While it may be a bit late to discuss movies I saw over break, seeing as it’s award season I feel as though I have a good excuse to discuss films still relevant at these shows. The critical darling I want to discuss this week is The Big Short, a film that follows the financial crisis of 2008. Now please, before you leave, this movie is not a financial high-intellectual type movie. Wait, you’re still walking towards the door? How about the fact that this film stars Christian Bale, Brad Pitt, and Ryan Gosling? You’re still not interested? How about the fact that it’s made by Adam McKay, the guy whose biggest films are Anchorman and Step Brothers.
There, now that I’ve got your attention, let me talk about how weird this film is. McKay, a comedy movie maker, brings something new to the biopic table that I’ve never seen before. He skillfully takes the complexity and heartbreak of the 2008 crisis and tells it in an entertaining format; he breaks down the persistent issues that allowed it to happen with a focus on the players who saw it coming. These players are mostly no-name investors played by some big names—Christian Bale, Steve Carrell, and Brad Pitt are just a few of the actors portraying the small minority of the hedge fund managers able to predict the fall of the housing market, and make it out well off by betting against it. First, I’ll start by saying that a run down of the story is pointless. I won’t be able to explain the housing crisis half as well as this movie, so you should just go watch it. But what I can explain is why I like it.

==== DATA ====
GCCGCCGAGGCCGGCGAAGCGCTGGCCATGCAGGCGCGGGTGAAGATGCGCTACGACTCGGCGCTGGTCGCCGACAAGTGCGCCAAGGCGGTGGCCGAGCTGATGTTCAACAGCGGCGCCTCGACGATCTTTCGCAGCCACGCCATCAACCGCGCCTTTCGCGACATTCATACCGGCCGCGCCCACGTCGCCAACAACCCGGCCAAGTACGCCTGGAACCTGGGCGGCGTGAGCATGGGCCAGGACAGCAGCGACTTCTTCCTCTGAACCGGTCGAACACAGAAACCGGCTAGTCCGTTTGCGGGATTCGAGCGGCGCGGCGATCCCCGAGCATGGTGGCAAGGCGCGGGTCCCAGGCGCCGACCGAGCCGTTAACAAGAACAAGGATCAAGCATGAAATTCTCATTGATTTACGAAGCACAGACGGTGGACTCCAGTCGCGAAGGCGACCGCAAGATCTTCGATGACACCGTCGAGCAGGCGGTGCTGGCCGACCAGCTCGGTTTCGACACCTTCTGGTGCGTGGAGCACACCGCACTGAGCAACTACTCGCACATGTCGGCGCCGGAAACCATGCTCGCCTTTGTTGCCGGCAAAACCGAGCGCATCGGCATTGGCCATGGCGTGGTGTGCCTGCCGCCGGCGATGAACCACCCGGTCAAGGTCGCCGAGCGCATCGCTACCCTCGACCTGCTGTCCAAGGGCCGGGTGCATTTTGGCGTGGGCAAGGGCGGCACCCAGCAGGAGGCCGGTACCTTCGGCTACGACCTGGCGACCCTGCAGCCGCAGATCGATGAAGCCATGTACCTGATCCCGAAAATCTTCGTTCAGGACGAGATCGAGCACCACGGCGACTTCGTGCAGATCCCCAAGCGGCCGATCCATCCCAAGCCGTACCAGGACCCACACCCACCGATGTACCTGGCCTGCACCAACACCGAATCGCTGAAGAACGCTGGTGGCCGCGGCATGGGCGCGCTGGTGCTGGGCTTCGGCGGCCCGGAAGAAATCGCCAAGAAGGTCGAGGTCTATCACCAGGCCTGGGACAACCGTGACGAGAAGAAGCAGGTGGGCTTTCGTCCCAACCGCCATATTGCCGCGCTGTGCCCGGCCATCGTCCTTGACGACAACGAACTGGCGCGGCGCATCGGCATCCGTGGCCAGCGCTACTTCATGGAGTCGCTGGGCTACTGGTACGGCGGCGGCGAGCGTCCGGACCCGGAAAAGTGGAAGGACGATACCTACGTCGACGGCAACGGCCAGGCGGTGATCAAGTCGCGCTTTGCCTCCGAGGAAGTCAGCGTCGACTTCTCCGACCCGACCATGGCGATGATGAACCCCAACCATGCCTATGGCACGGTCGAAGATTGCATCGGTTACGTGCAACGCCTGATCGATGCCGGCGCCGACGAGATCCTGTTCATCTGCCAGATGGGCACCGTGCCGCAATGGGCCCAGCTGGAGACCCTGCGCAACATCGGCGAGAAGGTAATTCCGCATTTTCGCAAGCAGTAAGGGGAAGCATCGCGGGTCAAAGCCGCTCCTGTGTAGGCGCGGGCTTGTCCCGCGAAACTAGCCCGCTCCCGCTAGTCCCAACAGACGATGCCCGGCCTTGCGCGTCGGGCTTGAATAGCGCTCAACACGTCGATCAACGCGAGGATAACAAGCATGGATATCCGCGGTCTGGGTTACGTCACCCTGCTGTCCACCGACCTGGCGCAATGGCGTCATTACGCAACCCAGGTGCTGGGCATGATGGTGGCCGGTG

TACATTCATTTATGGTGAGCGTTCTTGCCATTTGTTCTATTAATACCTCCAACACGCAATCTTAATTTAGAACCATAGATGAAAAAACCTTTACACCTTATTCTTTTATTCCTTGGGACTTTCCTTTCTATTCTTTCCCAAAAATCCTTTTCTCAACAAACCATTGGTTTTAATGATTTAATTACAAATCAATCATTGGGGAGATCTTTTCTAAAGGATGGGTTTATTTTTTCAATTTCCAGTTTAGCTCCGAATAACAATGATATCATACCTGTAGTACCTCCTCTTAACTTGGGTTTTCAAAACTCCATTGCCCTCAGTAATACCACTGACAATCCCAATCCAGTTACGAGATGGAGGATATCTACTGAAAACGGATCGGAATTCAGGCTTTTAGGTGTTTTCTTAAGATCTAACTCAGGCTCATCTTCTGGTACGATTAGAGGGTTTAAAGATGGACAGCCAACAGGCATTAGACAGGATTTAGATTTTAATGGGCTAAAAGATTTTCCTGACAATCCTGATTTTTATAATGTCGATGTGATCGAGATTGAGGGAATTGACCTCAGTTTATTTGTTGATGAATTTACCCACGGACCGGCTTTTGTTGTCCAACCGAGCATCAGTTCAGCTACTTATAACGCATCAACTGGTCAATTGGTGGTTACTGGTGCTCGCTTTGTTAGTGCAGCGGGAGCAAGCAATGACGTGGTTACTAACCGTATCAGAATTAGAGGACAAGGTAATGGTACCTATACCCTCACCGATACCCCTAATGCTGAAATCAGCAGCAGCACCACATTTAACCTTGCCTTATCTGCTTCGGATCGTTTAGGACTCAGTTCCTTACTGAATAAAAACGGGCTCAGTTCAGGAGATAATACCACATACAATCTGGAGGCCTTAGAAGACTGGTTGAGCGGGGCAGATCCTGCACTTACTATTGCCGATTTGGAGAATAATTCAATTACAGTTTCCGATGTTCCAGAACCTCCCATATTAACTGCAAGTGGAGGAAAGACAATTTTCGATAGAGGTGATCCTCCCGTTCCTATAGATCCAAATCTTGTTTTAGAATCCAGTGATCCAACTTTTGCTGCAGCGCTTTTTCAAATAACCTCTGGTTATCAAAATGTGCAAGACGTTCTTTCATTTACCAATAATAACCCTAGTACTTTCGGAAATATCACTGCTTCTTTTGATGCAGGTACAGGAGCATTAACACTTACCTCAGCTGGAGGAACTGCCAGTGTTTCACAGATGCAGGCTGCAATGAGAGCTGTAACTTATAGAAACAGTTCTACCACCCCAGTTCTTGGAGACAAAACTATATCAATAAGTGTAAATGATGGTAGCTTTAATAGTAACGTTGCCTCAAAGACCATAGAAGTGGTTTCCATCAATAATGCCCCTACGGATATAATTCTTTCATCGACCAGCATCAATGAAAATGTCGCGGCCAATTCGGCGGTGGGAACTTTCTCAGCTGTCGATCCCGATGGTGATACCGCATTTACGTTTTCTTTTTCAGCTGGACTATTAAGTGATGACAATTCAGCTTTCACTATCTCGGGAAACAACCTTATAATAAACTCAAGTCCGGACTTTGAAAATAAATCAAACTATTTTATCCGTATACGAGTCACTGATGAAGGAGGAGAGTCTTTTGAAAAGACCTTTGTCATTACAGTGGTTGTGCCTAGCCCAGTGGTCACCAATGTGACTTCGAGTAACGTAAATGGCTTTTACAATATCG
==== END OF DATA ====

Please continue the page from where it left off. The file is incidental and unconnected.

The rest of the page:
McKay, rather than sitting down the camera and having a few on screen financial experts sit in a room and explain the problem, shows and tells the story in an entertaining way. You get to see the people whose mismanagement of mortgages allowed the creation of a housing bubble, the innocent people screwed by these practices, as well as an attractive celebrity in a bubble bath, explain what a collateral debt obligation is. The Big Short does a great job of not dressing up boring stuff so it can be digested, but actually setting up the information to serve the story in a way that is both entertaining and easy to understand. In that way, it is a unique film, and one I highly recommend.
As a person who lived through the US financial crisis, I find it a bit embarrassing to say that I was incredibly uninformed about how the recession happened and why it did happen, however, I feel as though I came out of watching The Big Short as a much smarter viewer, and with this surprise film from McKay, I think he has left a legacy on how biopics should be presented. If you have lived through the 2008 subprime mortgage crisis, as anyone who has read this probably has, you should watch this film, and I hope you get as much out of it as I did.